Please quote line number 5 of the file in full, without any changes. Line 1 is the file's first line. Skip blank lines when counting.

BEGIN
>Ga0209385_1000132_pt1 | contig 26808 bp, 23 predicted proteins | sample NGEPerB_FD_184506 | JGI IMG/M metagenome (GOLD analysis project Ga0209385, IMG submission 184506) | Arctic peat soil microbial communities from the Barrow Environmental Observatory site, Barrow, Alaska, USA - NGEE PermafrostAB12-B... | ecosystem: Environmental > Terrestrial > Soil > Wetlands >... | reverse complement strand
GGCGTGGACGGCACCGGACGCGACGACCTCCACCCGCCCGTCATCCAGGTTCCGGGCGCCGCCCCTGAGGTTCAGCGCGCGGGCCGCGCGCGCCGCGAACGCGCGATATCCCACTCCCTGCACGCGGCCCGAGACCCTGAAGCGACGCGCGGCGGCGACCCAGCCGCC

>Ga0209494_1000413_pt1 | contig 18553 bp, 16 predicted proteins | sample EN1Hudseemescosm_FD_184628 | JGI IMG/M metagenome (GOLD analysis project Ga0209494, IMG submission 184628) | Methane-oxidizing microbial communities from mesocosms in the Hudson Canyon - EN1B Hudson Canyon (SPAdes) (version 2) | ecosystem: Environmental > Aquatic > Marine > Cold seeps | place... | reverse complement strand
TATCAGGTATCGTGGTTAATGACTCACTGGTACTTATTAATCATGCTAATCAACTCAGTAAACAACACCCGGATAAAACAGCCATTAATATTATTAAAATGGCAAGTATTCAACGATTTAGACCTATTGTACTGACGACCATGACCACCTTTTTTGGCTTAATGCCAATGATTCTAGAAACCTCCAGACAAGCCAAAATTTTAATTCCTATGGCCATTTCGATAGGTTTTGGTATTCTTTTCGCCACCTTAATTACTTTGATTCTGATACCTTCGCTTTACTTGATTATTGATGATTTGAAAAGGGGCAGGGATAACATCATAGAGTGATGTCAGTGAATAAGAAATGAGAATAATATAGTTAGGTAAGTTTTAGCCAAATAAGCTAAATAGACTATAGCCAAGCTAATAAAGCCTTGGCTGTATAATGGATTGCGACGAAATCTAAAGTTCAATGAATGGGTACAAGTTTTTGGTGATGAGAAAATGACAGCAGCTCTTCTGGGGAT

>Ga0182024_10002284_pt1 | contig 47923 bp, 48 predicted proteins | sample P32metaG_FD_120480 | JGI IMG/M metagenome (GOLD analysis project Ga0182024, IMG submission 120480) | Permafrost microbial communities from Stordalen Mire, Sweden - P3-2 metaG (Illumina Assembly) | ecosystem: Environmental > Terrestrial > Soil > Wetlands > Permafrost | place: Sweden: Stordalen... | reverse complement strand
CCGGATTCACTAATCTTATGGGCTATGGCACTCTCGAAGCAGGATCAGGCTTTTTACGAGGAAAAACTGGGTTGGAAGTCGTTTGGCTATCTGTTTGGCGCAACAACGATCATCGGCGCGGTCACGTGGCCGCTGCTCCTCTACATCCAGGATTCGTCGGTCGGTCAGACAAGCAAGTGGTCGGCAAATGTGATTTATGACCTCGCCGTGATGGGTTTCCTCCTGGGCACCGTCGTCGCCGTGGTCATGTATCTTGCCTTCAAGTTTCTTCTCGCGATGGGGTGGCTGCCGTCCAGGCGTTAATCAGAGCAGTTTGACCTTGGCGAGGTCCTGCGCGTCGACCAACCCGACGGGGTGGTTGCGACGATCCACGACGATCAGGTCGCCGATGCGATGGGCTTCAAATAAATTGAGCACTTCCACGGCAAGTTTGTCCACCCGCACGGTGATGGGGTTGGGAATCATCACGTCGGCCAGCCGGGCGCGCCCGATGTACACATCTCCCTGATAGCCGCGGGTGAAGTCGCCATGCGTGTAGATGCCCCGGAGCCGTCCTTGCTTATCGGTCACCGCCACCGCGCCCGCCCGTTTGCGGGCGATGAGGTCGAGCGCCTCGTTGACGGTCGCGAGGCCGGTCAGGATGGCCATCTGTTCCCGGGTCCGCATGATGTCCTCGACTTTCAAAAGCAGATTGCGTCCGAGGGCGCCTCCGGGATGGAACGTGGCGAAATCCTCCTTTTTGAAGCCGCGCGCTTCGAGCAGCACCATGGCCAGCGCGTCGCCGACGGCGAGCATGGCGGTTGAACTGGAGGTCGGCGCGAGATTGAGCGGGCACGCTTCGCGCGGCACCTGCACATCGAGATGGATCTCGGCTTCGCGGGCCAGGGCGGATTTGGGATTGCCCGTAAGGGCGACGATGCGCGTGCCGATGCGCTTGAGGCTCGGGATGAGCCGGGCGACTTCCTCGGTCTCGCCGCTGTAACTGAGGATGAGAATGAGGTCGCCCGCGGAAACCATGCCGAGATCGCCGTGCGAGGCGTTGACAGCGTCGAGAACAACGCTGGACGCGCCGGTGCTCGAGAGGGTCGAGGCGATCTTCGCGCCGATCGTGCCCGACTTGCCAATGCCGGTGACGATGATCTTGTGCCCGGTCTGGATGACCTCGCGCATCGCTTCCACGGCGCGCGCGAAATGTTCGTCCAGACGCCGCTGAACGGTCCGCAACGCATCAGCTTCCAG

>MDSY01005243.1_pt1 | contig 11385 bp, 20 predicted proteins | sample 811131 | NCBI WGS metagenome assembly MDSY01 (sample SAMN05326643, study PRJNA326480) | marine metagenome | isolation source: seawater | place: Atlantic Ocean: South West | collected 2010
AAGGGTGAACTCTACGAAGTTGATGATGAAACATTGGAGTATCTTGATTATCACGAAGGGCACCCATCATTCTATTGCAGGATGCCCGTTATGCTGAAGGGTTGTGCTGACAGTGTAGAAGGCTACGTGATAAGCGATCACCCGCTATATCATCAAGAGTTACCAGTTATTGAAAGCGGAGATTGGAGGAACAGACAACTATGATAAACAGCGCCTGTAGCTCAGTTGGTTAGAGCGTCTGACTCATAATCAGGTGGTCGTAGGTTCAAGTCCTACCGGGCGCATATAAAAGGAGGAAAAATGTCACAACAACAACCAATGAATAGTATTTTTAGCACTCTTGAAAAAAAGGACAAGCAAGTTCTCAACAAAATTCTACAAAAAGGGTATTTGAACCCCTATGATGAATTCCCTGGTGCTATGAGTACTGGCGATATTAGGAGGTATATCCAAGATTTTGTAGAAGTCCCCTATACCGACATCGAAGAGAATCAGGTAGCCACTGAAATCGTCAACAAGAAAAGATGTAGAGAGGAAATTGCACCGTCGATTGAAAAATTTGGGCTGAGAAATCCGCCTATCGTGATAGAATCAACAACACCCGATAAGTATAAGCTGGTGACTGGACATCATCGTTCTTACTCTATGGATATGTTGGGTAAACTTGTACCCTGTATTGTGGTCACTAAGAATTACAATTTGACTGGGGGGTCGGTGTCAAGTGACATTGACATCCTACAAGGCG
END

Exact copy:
>Ga0182024_10002284_pt1 | contig 47923 bp, 48 predicted proteins | sample P32metaG_FD_120480 | JGI IMG/M metagenome (GOLD analysis project Ga0182024, IMG submission 120480) | Permafrost microbial communities from Stordalen Mire, Sweden - P3-2 metaG (Illumina Assembly) | ecosystem: Environmental > Terrestrial > Soil > Wetlands > Permafrost | place: Sweden: Stordalen... | reverse complement strand